Throughout her career, she faced gender-based discrimination, which emboldened her to advocate for the rights of women. One of her areas of interest is women's representation in the labor union. Union women members who are represented, take roles and are in charge at the syndicate board and committees are woefully low. Among the 28 syndicate and union committees, many committees don’t include women in their composition at all. What’s more, the Egyptian Trade Union Federation never had women on board and the situation remains. That drives her to address this absence of women’s representation in the decision-making process for the sake of women workers in her research and papers, to put women workers/employee’s issues in the work environment on the table, and to seek answers to why women are not represented.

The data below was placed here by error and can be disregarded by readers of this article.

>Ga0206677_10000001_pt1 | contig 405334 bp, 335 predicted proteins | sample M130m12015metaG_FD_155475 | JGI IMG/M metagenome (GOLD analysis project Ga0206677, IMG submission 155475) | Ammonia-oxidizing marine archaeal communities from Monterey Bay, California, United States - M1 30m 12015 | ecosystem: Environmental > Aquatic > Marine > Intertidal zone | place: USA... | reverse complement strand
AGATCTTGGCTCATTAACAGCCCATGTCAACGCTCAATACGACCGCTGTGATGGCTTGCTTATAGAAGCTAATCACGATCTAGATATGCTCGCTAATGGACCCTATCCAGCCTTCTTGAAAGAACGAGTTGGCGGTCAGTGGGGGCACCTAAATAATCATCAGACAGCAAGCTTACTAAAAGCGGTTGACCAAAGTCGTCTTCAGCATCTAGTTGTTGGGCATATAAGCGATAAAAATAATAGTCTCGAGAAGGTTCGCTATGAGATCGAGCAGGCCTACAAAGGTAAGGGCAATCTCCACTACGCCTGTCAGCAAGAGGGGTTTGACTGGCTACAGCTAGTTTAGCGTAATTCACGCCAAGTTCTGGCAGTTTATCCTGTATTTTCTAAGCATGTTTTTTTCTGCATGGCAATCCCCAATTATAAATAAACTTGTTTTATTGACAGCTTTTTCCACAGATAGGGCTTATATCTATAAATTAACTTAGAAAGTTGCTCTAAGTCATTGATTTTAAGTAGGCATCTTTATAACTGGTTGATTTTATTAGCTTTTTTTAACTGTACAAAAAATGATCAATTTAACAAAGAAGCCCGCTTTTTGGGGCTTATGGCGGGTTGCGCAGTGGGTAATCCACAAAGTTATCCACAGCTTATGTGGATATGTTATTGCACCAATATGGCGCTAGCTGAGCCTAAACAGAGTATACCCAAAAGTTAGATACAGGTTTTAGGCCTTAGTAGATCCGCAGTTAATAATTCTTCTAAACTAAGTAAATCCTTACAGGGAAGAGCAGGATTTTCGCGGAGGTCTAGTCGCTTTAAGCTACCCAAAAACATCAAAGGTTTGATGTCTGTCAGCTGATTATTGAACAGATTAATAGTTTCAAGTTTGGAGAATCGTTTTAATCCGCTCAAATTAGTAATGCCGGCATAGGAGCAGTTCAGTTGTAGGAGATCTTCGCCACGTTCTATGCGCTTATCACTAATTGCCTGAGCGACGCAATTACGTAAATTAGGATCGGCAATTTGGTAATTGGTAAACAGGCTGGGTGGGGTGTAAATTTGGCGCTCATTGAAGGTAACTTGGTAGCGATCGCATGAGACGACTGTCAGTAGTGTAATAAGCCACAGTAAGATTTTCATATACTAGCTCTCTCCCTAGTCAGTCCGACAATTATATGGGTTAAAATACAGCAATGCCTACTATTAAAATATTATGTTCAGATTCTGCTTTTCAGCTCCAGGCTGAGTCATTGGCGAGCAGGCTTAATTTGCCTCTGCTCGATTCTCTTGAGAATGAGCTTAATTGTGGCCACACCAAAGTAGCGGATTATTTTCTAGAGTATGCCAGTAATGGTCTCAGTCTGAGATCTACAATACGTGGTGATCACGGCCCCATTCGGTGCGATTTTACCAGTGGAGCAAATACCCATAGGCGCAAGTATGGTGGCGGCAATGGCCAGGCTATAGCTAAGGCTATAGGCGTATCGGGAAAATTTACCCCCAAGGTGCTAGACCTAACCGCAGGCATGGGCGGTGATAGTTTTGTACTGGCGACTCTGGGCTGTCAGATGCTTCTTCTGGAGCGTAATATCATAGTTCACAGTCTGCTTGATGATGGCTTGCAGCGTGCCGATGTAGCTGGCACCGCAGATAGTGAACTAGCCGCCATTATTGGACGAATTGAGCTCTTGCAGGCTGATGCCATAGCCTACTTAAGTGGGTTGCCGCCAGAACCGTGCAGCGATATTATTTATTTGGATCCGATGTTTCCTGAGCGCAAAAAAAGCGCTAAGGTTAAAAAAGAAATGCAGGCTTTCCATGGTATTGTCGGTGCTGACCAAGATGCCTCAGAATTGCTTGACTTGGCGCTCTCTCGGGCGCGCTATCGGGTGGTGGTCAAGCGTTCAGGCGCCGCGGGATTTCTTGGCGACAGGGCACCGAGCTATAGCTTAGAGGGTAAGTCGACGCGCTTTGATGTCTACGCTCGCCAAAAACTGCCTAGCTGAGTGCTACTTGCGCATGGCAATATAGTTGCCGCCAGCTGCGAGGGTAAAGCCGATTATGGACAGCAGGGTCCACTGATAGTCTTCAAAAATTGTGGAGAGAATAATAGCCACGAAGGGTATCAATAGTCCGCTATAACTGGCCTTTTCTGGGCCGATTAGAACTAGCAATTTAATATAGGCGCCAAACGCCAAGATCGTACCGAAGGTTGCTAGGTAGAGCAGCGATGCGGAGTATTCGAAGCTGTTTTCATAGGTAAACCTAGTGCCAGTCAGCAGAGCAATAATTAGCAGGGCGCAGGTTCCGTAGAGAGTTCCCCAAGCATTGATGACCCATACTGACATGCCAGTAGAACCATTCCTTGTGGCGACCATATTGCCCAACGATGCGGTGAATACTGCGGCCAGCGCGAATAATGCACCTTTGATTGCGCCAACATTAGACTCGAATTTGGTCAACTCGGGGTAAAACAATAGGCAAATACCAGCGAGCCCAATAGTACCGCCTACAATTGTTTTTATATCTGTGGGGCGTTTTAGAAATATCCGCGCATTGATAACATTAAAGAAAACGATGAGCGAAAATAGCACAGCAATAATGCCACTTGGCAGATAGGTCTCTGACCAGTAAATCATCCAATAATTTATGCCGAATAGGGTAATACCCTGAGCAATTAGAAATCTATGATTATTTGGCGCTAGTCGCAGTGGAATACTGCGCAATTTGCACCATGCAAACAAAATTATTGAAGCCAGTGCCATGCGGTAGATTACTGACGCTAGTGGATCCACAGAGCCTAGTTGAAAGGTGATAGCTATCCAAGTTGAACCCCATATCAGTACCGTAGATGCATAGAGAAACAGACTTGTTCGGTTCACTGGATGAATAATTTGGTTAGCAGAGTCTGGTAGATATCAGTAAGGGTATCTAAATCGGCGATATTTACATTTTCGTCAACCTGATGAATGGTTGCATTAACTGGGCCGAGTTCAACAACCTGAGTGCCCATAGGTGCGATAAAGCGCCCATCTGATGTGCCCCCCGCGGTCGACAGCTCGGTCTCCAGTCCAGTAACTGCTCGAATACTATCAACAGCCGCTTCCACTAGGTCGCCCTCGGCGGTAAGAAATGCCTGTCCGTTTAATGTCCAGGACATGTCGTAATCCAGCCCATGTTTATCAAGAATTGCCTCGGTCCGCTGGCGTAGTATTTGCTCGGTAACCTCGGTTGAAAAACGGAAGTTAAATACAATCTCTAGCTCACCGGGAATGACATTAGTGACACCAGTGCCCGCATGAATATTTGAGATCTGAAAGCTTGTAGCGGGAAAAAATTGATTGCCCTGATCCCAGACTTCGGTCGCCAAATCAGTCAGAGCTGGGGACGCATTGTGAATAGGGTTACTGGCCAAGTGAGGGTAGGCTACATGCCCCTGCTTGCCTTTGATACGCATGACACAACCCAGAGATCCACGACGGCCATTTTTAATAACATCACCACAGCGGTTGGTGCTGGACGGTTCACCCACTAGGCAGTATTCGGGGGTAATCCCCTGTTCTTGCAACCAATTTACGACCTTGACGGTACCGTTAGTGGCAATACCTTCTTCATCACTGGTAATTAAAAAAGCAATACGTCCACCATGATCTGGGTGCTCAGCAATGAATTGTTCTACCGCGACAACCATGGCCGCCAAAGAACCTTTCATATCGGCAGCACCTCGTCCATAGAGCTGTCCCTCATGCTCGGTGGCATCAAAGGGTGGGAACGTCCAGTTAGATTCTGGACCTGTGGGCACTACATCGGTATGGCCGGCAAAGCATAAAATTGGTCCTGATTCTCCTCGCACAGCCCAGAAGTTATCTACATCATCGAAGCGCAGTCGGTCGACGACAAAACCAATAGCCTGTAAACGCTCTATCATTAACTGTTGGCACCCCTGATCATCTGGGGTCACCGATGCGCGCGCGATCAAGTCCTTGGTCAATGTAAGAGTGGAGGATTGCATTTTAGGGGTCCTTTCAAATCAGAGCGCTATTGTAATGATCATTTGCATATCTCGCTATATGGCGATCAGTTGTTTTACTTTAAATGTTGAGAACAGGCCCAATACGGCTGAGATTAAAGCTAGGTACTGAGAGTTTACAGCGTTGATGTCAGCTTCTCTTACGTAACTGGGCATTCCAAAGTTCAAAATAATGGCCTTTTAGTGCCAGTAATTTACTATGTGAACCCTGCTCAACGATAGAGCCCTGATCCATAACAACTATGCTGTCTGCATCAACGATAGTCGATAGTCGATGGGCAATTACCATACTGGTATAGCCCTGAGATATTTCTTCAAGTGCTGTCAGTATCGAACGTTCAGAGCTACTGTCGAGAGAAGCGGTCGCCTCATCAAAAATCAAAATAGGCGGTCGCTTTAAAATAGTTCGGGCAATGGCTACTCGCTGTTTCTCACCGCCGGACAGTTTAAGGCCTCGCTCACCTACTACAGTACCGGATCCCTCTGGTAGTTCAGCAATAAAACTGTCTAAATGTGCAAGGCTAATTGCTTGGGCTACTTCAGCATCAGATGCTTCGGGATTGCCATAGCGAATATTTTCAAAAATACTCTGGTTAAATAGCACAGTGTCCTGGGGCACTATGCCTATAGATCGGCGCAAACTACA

In addition to pursuing a professional life marked with excellence, Dr. Fatma El-Razaz was actively engaged in civil society, serving her faculty and raising awareness in the country. She established the “Women Support Unit in the University” in 2019 and assigned Dr. Naila Oura to chair it. The Unit was accredited by a ministerial decree in 2019. The Unit provides legal and social services and cooperates with other units and centers in the university to provide comprehensive services, whether inside or outside the university. She had held a series of symposiums at Helwan Law School with Women Support and Anti-Harassment Units at the university to inform and educate the students on the definition of harassment and its different types and forms and how it happens in the workplace. Informing them about the gender stereotypes (you become a lawyer so you are not feminine anymore, your voice becomes tough, you better have a mustache, you better talk like a man, women cannot be judges, you cannot work as an engineer, you better cook at home,...etc), which dehumanizes women, all happened to her personally even now at her age and in her position, some men still challenge and ask her “do you really understand what you are addressing from the legal perspective? Are you able to handle the responsibilities of being a dean?” till she replies and refutes them, so they realize whom they are speaking to.